Before Christmas I wrote to Jeremy Pembroke, Leader of Suffolk County Council, asking for more detail on the New Strategic Direction – specifically his estimate of how much of the Council’s services would be divested to 3rd sector and community organisations.  As you can see from the earlier post, Jeremy did not actually reply to this, but sent a standard “thanks for your interest” letter.  After a pause for Christmas, I decided to not to accept such a non-response and therefore wrote again.  This time I received a proper response (for which Councillor Pembroke is to be congratulated).  However, this reposnse confirmed the original suspicion, which is that the Council has not done any of the work required to determine how, or even if, the New Strategic Direction will deliver what the Council says it will.  It seems, therefore, that the New Strategic Direction actually involves not having a strategy or plan and clinging instead to blind faith and ideology.  How comforting.

This latest correspondence is set out below.

Dear Jeremy,

I was inclined to accept your off-the-shelf response to my question (I cannot really call it an answer) with a shrug of resignation and assume the required role of humble citizen who realises that they have, in fact, no real right to expect to get the attention of elevated elected personages.

But with the spirit of New Year’s resolutions still lingering I feel newly emboldened to reject the idea that I am simply a peasant who must be amused with a pointless (and, as we now speak, non-existent) process of engagement while the future of the county in which I live is re-cast in conditions of both secrecy and dubious competence.

The question which I asked (copied for your ease of referral below) is, I believe, not only a reasonable one but one which demands an answer if we are to respect both the principles of democracy and basic business management.

I have noticed that the Conservative Party is very fond of referencing the behaviours and practices of businesses and businesspeople in its approach to government and also in its frequent admonishment of civil servants – that oppressed class of people now only ever referred to as bureaucrats – not to say your own assumed belief that the business of government should become a business opportunity. Perhaps then it is appropriate to point out that had you been the CEO of a listed corporation and had approached your board with a proposal as radical as that which you have pushed through Council, without having first prepared a detailed plan that defined how you were to do it, what the implications would be, together with an assessment of the costs, benefits and estimated return on investment, you would almost certainly have been fired.

I therefore re-state my request: please tell me what is your estimate of the percentage of the functions to be divested under the New Strategic Direction that will go to third sector and community organisations, what those functions are likely to be and how much we can assume will go instead to large private sector contractors of the likes of Serco.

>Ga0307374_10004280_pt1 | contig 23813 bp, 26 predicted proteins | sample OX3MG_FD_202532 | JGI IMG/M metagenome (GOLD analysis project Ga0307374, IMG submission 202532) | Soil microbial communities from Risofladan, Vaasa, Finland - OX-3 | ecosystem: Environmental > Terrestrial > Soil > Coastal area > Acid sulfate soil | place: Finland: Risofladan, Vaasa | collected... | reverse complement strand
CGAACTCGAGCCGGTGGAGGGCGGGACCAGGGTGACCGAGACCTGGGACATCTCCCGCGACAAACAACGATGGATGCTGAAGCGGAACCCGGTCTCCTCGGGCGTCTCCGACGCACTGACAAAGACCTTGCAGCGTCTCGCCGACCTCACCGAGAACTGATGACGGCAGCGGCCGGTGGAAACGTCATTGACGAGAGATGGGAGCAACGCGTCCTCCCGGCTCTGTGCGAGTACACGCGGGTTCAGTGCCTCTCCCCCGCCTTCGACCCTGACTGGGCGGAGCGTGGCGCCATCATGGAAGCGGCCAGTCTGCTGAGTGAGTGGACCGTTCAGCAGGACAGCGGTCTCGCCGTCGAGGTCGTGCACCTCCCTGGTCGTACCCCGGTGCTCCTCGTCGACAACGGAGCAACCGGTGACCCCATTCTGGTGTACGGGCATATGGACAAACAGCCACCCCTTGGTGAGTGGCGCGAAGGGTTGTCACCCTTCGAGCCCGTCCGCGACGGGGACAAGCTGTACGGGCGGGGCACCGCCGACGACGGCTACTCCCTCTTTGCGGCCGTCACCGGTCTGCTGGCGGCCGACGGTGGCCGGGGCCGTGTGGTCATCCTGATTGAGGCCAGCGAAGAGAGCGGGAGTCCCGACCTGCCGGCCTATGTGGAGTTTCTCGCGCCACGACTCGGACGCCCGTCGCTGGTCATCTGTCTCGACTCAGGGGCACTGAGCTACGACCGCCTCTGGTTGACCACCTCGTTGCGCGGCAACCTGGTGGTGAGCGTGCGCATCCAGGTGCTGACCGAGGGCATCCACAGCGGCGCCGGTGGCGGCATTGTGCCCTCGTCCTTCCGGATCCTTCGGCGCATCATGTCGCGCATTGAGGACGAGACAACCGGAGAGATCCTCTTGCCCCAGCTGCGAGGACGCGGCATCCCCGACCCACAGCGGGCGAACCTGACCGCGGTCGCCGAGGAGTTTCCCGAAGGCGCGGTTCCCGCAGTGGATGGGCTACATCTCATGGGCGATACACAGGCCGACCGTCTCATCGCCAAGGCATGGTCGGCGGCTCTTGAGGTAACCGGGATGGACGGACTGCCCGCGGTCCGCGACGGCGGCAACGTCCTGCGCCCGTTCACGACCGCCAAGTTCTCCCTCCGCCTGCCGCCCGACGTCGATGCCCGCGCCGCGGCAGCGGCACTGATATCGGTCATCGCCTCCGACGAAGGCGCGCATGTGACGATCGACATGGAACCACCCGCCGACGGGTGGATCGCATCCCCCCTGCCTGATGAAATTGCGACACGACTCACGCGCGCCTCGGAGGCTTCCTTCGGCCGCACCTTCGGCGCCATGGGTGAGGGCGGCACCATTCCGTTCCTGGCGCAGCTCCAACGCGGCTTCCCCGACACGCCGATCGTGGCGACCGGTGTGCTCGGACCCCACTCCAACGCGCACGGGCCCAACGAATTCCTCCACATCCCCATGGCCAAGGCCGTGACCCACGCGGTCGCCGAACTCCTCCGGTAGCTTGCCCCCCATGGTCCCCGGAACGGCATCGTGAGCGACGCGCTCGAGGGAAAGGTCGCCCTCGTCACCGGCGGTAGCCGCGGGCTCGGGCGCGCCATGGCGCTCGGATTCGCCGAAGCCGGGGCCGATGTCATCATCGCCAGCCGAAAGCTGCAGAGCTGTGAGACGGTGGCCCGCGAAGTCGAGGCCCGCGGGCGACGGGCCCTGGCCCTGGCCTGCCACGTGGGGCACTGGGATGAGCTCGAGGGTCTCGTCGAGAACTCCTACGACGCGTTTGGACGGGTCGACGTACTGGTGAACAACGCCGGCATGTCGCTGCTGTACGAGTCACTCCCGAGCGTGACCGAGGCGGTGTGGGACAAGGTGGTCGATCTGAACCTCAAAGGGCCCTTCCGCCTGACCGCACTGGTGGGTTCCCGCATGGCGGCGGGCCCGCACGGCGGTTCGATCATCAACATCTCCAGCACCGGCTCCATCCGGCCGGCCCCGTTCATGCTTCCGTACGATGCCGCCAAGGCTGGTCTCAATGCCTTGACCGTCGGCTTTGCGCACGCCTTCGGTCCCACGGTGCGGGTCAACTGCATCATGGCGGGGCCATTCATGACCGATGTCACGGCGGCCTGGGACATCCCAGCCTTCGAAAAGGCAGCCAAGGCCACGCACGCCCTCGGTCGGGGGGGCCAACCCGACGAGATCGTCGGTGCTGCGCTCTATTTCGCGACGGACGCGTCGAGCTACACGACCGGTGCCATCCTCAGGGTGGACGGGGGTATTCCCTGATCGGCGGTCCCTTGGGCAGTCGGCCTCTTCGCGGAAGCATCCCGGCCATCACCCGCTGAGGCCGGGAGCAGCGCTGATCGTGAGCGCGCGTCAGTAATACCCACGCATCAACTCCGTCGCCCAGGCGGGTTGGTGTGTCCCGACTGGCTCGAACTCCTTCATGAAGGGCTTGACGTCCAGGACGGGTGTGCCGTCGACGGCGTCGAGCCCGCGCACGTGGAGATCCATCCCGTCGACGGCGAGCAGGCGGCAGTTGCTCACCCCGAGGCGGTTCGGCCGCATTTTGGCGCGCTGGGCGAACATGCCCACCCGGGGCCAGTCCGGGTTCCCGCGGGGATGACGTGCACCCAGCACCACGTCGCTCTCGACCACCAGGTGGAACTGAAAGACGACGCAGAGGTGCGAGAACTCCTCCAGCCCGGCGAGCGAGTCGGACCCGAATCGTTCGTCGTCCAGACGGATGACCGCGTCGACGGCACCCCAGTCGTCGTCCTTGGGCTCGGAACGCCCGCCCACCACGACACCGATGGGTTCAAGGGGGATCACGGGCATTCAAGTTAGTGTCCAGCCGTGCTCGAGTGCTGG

Yours sincerely,

Richard Stacy

Jeremy replied:

Dear Mr Stacy,

Many thanks for your follow-up e-mail of 11th January 2011.

I have said on a number of occasions that, as far as the New Strategic Direction is concerned, there is no blueprint.

As a publicly-funded, democratic organisation, I’m sure you would agree that it would be wrong for us to carry out the detailed work developing the NSD behind closed doors. What we have done is, in the first instance, recognised that we were going to have to operate in an environment where we would have much less money, but increased costs and demand for our services.

We then talked openly and frankly about the options. We could, for instance, simply have done nothing, or decided simply to cut budgets across the board for the next few years. However, it is clear that, by doing that, we would be cutting very quickly into the very heart of the services we and the people of Suffolk value most.

So, we have to do things differently. We established the outline principles of the New Strategic Direction precisely for this reason – to find new, better, and less costly ways of operating that will allow us to squeeze the most out of every penny we have. As a basic principle, we would see that part of this lay in freeing up services from the bureaucracy and processes of the County Council. This, in turn, would allow the Council to reduce its costs and funnel money more directly into service provision.

At the same time, we would look to strengthen the capacity of local communities to support themselves – encouraging neighbourhoods to move away from dependence on the Council and become more self-sufficient – what the Government calls the Big Society.

With these principles in place, we are now looking to develop the details, and draw up specific plans to divest services wherever we can. This will not happen overnight. It may take a long time for some of these services to take shape. But I remain totally convinced that by following this path, we will be able to preserve the most important services, on which people depend, and get the best value for local tax payers.